For the program portion, Joshua started out by explaining how a gathering of people greeted one another in Nigeria. He taught us a couple of handshakes, which my daughter still practices. I was by a little boy, about four years old, when we learned one of the handshakes. He did it with me, and then immediately looked at his mom for affirmation. “Look, Mom, I did it” applies in any culture.
Prof Ruth Veltkamp, Board Member/Visiting professor at LEMA, also did a presentation about her mission trip to the LEMA Institute in Mbaitoli of Nigeria, showing testimonies from students on how their training has transformed their lives and ministries. It was eye-opening to realize how foreign Christian concepts can seem in a different culture.
The LEMA Institute thanked our church for providing clean water at their facility. A special framed photo was presented to our pastor, Jason Z. Then, we had a little fun having everyone at the church come forward for a group photo in recognition of the contribution.
African culture encourages including the entire family, and crowd participation. It got a little chaotic at times, but it was apparent the commotion didn’t phase Joshua or Ruth one bit. In fact, I’d say they seemed right at home all evening.
Our group learned the latest updates from the LEMA Institute. We also learned of upcoming needs, and we were invited to join them in praying God would provide in his time. With about twenty minutes of the evening remaining, Joshua spoke to us about his childhood in Nigeria. As we’d planned for the event, I told him this was the part I wanted to hear about the most. God had found him in his earliest days in an African country halfway around the world, and I knew our attendees would find that fascinating. Pastor Joshua is more comfortable talking about his work, the numbers, or theology. I was relieved to hear his willingness to share some of his story.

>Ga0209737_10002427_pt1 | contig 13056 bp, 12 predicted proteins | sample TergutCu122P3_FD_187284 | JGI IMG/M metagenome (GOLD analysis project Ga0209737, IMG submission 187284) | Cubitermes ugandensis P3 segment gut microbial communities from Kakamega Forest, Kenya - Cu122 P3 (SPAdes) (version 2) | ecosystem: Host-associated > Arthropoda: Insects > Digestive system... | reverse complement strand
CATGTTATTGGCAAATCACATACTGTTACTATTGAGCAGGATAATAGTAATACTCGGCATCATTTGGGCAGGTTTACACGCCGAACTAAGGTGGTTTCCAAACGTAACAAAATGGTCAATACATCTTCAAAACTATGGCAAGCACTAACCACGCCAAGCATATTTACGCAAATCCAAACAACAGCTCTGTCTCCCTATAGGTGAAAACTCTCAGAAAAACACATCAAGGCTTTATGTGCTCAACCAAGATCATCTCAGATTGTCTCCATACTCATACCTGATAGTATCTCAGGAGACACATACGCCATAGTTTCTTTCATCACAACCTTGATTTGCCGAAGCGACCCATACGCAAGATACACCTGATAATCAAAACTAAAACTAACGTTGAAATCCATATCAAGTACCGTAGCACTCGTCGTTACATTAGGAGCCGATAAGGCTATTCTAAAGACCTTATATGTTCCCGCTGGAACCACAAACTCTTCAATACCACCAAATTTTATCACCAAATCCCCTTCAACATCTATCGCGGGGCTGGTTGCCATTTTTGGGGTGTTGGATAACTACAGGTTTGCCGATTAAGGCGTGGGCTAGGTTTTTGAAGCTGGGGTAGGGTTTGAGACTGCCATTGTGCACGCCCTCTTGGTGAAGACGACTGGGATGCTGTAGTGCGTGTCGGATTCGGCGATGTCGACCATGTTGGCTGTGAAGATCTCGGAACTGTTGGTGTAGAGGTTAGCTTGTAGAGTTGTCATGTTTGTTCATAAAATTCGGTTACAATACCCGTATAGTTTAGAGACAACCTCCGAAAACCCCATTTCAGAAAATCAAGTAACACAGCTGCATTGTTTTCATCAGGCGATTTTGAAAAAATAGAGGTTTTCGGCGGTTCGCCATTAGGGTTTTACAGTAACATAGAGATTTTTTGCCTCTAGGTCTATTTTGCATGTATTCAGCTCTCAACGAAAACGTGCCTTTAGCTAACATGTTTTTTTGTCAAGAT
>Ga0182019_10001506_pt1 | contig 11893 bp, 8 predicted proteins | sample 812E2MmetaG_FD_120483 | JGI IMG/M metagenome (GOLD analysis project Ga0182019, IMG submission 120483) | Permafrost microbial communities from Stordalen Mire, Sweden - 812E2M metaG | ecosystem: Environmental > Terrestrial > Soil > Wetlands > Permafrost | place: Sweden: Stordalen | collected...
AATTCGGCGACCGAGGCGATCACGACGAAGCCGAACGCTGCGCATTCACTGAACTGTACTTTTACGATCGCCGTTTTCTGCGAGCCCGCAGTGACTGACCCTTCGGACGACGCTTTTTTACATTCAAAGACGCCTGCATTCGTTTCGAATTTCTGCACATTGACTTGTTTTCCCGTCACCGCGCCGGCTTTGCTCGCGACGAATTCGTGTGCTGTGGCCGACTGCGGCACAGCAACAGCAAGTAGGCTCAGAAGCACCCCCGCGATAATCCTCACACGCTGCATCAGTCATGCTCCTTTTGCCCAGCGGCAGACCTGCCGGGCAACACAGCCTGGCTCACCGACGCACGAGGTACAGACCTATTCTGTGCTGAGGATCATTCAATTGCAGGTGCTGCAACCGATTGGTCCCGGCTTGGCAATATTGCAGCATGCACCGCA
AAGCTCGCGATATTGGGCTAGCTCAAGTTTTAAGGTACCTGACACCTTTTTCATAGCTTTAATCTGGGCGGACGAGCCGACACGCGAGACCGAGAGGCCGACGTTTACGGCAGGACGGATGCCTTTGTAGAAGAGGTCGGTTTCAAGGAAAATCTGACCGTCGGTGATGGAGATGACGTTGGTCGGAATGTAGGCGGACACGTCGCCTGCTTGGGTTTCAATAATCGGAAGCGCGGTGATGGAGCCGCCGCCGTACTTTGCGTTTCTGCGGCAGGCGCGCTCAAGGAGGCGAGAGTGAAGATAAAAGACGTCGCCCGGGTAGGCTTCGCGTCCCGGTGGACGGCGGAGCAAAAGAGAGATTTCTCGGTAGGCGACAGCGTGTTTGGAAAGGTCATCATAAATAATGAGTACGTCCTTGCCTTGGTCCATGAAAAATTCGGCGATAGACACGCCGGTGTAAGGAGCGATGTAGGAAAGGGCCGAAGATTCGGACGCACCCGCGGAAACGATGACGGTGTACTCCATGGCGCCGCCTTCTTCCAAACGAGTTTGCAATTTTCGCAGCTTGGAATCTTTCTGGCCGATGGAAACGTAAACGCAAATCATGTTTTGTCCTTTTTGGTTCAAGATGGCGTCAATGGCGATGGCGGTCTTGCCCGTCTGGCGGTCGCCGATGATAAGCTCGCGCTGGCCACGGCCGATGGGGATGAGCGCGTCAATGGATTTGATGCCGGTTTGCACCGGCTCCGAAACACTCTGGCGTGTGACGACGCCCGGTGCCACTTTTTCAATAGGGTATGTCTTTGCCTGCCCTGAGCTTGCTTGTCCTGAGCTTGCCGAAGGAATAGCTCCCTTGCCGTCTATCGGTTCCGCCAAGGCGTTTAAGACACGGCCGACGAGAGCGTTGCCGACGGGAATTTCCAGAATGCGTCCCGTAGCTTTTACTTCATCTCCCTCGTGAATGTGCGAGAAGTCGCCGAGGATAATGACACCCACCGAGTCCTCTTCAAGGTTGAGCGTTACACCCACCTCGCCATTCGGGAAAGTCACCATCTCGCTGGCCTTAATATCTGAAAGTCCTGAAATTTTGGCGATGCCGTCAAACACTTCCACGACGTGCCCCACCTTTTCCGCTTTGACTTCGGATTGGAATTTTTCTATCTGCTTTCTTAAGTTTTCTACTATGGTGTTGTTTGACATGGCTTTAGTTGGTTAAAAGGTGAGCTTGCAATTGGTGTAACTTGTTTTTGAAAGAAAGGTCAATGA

As the evening drew to a close, one brave person asked the question that had been on everyone’s mind, “How did Joshua meet his wife?” I’d heard the story from his wife’s perspective, so it was interesting to hear his version. Also to hear her chime in when he didn’t get it quite right.
Overall, African Dinner Night is a great way to accomplish a number of things. First, we learned about a culture quite different from our own. We also realized God is at work in every culture, and together, we praised him for that. Further, we were able to learn more about LEMA and offer our support through prayer and financially. Finally, we had the opportunity to get to know one another better, for it seems no matter what part of the world you find yourself in, coming together around a table and sharing a meal speaks of fellowship.
Glory to him in the church and in Christ Jesus through all generations forever and ever! Amen. Ephesians 3:21
Traci writes, from her Michigan countryside kitchen, over at tracesoffaith.com, a bit of a play on her name. She is honored to start serving LEMA Institute as a board member. You can connect with her on Facebook or Twitter.